As one of the very first aces in the very first air combat war, the daring exploits of pilot Albert Ball in the 1st World War caught the public imagination like no other. He became possibly the first ‘celebrity’ ace and almost every other pilot competed to equal or surpass his mounting score of ‘kills’.
Albert Ball acquired his wings in the Royal Flying Corps in January 1916 and was first posted to France in February of that year. He joined No 13 squadron and for a six-week period in March 1916 saw almost constant action flying the Squadron’s Bristol Scout.
Moving to No 11 Squadron in May 1916, Ball’s score quickly accumulated. He had acquired a reputation as a tenacious scout pilot, often flying alone in his Nieuport and invariably returning to base with a near empty fuel tank. In August he returned to No 11 Squadron and soon after became the highest scoring scout pilot of the time.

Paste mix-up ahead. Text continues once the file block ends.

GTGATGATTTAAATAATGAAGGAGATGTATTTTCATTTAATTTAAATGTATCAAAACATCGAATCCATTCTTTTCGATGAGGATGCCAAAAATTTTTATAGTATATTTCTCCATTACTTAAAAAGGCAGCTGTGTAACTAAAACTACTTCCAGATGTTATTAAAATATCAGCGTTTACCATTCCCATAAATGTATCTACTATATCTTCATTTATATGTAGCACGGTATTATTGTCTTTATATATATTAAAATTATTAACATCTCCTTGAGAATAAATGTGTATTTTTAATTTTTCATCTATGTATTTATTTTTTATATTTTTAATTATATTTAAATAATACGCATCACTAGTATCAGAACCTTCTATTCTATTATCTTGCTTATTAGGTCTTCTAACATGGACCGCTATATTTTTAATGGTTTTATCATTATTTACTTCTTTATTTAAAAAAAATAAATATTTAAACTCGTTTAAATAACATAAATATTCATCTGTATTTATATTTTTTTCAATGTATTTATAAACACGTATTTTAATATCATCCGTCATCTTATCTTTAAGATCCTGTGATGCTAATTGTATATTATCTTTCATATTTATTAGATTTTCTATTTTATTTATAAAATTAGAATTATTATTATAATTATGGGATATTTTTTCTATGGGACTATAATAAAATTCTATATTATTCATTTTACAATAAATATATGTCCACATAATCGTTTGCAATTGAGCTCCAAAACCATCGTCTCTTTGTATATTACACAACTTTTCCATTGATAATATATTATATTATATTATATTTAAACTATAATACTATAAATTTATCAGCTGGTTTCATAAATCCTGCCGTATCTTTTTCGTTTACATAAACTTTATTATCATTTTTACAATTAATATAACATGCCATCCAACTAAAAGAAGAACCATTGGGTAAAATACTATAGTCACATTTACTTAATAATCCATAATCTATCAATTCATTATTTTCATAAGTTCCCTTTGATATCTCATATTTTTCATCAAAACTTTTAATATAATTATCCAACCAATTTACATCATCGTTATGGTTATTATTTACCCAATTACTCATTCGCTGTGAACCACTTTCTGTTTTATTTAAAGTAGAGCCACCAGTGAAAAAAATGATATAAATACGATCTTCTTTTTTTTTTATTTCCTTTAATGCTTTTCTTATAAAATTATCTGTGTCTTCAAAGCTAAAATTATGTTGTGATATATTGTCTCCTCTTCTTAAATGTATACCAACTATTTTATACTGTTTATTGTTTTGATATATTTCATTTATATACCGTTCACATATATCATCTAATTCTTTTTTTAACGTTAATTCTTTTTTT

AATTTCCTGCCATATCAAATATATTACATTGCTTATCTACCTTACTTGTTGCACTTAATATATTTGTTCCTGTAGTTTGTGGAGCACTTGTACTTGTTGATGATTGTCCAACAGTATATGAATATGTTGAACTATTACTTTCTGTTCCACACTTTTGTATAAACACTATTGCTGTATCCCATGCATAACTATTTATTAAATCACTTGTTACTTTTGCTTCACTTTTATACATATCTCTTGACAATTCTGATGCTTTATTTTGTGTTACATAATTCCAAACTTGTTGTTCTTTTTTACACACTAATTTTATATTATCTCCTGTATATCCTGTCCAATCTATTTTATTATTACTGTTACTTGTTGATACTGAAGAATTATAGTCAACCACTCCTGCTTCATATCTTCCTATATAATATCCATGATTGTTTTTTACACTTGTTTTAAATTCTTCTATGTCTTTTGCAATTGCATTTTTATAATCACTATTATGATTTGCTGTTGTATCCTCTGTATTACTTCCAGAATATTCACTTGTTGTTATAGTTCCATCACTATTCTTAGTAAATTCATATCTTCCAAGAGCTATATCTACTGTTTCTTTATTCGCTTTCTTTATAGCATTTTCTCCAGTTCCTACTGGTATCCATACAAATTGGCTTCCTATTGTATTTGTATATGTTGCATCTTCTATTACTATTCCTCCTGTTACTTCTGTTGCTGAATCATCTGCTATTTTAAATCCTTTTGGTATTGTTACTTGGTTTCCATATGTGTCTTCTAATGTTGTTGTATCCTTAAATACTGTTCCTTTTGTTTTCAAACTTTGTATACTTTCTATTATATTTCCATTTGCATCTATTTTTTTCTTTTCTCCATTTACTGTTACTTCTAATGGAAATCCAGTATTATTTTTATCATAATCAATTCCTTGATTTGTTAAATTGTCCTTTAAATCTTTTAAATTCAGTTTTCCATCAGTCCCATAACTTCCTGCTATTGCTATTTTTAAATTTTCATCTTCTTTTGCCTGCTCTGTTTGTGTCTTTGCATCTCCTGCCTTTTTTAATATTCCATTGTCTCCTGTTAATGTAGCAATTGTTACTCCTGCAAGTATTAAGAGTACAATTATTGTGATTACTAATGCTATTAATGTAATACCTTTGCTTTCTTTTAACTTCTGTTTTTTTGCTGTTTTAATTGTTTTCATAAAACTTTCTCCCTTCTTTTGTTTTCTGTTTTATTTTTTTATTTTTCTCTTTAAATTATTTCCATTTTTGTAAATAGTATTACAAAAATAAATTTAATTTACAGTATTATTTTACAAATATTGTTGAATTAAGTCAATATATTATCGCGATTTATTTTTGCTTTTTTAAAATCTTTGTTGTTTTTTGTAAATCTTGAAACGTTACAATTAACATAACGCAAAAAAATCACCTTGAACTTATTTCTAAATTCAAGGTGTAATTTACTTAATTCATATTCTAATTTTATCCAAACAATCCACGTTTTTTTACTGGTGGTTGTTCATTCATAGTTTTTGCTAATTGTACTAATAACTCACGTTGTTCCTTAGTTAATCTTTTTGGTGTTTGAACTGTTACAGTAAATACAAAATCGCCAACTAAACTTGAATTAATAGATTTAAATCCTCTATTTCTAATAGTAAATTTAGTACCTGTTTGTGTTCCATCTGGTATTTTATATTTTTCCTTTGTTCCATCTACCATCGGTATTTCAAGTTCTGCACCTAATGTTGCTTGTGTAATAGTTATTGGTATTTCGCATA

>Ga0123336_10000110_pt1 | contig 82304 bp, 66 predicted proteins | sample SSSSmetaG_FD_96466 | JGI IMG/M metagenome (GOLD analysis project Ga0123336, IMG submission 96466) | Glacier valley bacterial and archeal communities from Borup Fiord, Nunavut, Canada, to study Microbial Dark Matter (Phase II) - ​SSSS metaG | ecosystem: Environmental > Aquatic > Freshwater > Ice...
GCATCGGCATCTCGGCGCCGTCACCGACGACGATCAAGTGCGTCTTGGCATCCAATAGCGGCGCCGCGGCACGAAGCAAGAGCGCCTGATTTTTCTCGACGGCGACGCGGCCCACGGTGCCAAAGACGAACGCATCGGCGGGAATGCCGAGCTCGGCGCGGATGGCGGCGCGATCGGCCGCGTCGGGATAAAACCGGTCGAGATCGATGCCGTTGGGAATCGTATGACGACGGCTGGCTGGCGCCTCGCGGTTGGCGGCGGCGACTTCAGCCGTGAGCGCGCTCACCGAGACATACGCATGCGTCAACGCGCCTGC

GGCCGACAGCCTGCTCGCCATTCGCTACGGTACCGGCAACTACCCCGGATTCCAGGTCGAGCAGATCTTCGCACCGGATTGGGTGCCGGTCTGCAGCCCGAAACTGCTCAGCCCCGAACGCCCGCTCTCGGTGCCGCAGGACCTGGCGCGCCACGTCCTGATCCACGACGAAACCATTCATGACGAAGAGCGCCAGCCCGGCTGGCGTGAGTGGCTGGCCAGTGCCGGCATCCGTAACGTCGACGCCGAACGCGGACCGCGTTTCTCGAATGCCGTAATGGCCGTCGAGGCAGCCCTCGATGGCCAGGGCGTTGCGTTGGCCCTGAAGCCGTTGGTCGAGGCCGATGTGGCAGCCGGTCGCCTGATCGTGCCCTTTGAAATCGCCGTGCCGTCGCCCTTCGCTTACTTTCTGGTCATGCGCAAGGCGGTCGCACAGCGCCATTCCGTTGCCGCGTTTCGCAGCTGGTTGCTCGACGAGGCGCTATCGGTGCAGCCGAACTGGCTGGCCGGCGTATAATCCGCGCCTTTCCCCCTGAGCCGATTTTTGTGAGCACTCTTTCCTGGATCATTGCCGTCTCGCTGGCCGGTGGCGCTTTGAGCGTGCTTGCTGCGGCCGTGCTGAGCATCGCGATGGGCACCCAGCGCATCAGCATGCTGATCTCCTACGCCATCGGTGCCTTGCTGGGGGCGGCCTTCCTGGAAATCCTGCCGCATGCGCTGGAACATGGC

Waging his solitary aerial war, Ball became an inspiration to the RFC at a time when its squadrons were being badly mauled. Ultimately he accounted for 44 German aircraft and was posthumously awarded the Victoria Cross.
This book is a compelling and meticulously researched account of this tragic hero, who seemed almost destined to die young and so immortalise his own legend as one of the very first fighter aces.
‘Surely, the book on Albert Ball and, as such, highly recommended to all aviation enthusiasts.’
Cross & Cockade Society Journal
‘An outstanding biography and historical study of both man and his combat achievements.’
Military Book Society Review
‘A highly detailed and very readable biography’.
Eastern Daily Press
‘In Chaz Bowyer, an aviation writer of great experience and a stickler for accuracy, Albert Ball has at last found a biographer who does his subject justice.’
Christchurch Press, New Zealand
‘An exciting biography of the young ace, profusely illustrated,’
Doncaster Evening Post
‘This work is a definitive one, based on extensive research and co-operation from Ball’s family, and copiously illustrated.’